• Audience. Tone preferences vary by audience. If your brand speaks to both recent college graduates and mid-career professionals, you might use a more conversational tone with the former group and a more formal tone with the latter.
  • Outlet. Different platforms and outlets cater to different audience segments, and tone preferences also vary by platform. You might use a formal writing tone on your website, a conversational tone on LinkedIn, and a light-hearted tone on Facebook.
  • Content. Brand tone varies depending on the subject. For example, your brand might sound excited and optimistic when launching a new product and respectful and reflective when discussing the passing of an icon in your industry.
  • Current events. Brands also modulate tone to account for events that affect their target audiences. For example, you might avoid a jocular, ironic tone in the days after a natural disaster or adopt a celebratory tone when an athlete breaks a major Olympic record.

Examples of brand tone

These brands are excellent examples of how companies employ tone to speak to their audience in a distinctive and endearing manner.


Men’s swimwear brand Chubbies uses a light-hearted, upbeat, and irreverent tone that starts with its tongue-in-cheek name. Here’s a tone example from the company’s homepage:

chubbies defining tone on what the brand believes in: swim trunks
We believe in swim trunks, swim shorts, bathing suits, swim suits or whatever the heck else you wanna call ‘em because we believe that if you’ve got a pair of those on, well, you must be doing something right.

The writer creates a positive tone with word choices like “believe” and “right,” an informal tone with word choices like “heck,” “wanna,” “’em,” and a conversational sentence structure that includes the colloquial aside “well.”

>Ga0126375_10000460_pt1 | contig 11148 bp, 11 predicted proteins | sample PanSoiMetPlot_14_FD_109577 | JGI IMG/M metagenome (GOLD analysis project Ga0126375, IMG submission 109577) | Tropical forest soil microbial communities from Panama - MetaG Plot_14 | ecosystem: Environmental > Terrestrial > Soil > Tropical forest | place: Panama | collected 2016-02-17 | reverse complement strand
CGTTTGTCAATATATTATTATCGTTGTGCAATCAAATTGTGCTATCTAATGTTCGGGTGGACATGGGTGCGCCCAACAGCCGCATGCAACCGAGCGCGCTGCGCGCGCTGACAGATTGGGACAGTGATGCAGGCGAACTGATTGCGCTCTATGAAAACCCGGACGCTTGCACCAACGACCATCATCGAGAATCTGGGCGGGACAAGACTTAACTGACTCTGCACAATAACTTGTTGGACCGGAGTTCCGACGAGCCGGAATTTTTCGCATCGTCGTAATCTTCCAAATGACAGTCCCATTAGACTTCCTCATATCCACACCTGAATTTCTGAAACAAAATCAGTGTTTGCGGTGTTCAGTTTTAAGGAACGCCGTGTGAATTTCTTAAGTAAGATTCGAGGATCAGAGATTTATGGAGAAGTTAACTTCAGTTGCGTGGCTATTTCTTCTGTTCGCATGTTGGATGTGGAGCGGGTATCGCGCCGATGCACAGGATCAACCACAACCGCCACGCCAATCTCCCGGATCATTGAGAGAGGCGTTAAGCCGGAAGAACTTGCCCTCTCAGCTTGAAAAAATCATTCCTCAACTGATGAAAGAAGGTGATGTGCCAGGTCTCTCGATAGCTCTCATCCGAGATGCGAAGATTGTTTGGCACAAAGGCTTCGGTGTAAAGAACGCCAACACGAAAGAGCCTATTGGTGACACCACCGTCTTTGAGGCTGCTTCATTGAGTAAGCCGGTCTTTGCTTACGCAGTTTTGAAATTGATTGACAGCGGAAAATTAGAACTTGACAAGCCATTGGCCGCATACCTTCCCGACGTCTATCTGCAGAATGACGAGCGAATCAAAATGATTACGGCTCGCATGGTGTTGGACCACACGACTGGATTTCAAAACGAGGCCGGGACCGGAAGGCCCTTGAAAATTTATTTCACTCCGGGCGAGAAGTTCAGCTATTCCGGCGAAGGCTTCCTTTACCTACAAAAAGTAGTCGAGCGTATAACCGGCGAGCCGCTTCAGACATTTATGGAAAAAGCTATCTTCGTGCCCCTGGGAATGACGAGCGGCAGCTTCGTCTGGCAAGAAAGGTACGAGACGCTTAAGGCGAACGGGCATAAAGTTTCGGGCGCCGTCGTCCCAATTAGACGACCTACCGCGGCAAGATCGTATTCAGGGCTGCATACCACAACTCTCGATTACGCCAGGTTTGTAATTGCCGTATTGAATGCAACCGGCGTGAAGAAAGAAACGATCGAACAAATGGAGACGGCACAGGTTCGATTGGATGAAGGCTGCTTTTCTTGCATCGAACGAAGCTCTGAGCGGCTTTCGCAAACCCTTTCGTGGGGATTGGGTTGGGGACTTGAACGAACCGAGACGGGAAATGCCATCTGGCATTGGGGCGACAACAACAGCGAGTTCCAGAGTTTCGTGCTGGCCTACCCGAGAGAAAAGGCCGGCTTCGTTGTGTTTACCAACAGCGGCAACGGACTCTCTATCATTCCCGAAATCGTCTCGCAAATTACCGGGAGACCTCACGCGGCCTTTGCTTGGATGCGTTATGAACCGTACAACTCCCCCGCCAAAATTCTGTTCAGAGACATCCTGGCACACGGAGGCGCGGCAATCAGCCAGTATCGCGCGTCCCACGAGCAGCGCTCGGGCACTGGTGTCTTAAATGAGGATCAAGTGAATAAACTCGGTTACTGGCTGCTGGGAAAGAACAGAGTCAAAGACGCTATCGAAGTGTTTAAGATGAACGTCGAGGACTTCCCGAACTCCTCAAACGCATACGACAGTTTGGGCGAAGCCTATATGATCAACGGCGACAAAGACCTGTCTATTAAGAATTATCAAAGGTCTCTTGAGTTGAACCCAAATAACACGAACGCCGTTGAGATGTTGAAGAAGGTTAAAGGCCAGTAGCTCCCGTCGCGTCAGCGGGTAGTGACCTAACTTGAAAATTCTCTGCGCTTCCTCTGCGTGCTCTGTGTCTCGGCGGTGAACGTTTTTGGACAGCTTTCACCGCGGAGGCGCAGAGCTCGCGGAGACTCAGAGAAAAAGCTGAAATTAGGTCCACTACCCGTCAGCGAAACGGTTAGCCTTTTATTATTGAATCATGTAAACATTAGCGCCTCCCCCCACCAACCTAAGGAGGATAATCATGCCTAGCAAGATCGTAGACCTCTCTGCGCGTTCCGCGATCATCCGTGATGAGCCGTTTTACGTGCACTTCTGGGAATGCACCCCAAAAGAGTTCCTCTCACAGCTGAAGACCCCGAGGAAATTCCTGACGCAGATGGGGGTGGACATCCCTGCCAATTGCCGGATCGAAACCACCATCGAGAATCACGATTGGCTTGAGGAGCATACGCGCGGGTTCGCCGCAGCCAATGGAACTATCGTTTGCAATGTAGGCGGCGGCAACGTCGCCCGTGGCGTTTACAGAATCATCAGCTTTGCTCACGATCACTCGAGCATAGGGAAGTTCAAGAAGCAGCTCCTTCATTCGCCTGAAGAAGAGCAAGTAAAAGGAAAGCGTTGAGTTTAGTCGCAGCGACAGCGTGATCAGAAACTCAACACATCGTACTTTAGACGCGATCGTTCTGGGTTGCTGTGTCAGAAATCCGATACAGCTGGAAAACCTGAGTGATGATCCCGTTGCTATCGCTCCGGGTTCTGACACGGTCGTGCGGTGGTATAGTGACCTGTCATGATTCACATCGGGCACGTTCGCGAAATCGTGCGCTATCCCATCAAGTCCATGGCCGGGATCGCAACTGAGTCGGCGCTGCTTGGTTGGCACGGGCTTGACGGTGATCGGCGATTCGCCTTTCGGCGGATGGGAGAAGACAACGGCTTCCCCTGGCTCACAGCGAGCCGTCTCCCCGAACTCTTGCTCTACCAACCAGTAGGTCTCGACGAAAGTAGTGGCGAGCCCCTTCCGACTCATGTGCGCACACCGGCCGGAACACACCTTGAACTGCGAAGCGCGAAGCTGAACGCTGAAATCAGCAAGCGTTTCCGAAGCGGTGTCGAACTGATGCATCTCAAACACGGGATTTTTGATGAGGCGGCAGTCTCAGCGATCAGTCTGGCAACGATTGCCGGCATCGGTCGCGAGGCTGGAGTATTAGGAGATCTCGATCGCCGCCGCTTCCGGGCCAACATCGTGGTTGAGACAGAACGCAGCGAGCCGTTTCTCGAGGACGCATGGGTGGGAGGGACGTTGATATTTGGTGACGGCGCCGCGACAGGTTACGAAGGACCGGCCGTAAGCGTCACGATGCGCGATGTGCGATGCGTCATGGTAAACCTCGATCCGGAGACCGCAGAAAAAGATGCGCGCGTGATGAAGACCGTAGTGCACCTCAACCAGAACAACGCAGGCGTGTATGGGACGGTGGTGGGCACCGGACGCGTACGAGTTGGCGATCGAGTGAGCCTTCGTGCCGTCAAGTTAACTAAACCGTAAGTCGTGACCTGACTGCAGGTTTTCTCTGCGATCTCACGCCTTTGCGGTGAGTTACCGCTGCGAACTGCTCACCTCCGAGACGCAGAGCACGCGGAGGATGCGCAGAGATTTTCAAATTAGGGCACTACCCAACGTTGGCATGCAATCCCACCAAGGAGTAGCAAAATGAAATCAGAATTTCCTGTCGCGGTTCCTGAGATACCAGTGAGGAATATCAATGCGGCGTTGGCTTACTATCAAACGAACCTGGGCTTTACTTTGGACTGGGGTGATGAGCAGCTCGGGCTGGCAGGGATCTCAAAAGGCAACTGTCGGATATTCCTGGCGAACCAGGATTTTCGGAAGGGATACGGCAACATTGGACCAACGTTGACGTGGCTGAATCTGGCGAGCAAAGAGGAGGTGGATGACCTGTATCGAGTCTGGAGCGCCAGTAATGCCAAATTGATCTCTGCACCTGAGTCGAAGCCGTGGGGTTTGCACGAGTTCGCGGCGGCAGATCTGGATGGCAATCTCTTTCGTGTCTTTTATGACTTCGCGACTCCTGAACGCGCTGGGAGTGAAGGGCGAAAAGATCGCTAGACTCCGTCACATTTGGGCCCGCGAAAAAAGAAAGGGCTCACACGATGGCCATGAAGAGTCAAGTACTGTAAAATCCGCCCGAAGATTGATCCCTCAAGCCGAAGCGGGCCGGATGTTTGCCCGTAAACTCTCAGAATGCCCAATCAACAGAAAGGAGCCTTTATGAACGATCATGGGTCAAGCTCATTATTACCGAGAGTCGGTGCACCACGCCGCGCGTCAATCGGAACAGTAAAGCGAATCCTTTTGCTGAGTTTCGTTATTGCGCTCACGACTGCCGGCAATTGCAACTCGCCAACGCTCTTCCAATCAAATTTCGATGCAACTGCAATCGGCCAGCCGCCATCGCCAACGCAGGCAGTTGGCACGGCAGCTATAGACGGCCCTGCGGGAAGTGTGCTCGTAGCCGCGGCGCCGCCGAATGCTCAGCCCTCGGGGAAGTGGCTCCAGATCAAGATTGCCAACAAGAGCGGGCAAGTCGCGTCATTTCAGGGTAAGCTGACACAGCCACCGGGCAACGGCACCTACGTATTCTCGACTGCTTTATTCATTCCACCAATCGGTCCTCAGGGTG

Manitobah Mukluks

Manitobah Mukluks makes footwear inspired by Indigenous traditions and supports Indigenous communities through programming focused on arts, education, trade, and leadership. The company’s mission statement reads:

manitobah homepage defining tone
As a company rooted in Indigenous culture, our vision is to build a vibrant global brand that makes a positive impact in Indigenous communities.

In this tone example, word choices like “rooted,” “vibrant,” and “community” create a grounded, inviting feel, while the more formal sentence structure conveys authority and intention. 

Death Wish Coffee

Coffee roaster Death Wish Coffee sells mugs, apparel, brewing supplies, and coffee beans with an extra kick of caffeine. Its homepage features irreverent, in-your-face copy like “Mugs up, mother functioners” and “Coffee that slaps.” Death Wish Coffee’s About page demonstrates how a brand with bold voice can modify tone according to subject matter, reading:

death wish coffee, defining tone for your brand
We lead with an alternative point of view, providing bold, smooth cups of coffee to our people. We find fresh ways to enjoy coffee, and we foster community along the way. Disrupting the status quo interests us, so we create edgy, sarcastic content. We live to rebel against blah beans—and a boring, lackluster life.

While word choices like “blah beans” and “a lackluster life” are true to the brand’s edgy voice, the first sentence differs—because the content is company identity, Death Wish substitutes its irreverent, ironic tone for an authentic, direct, and earnest statement of the company’s goals and values.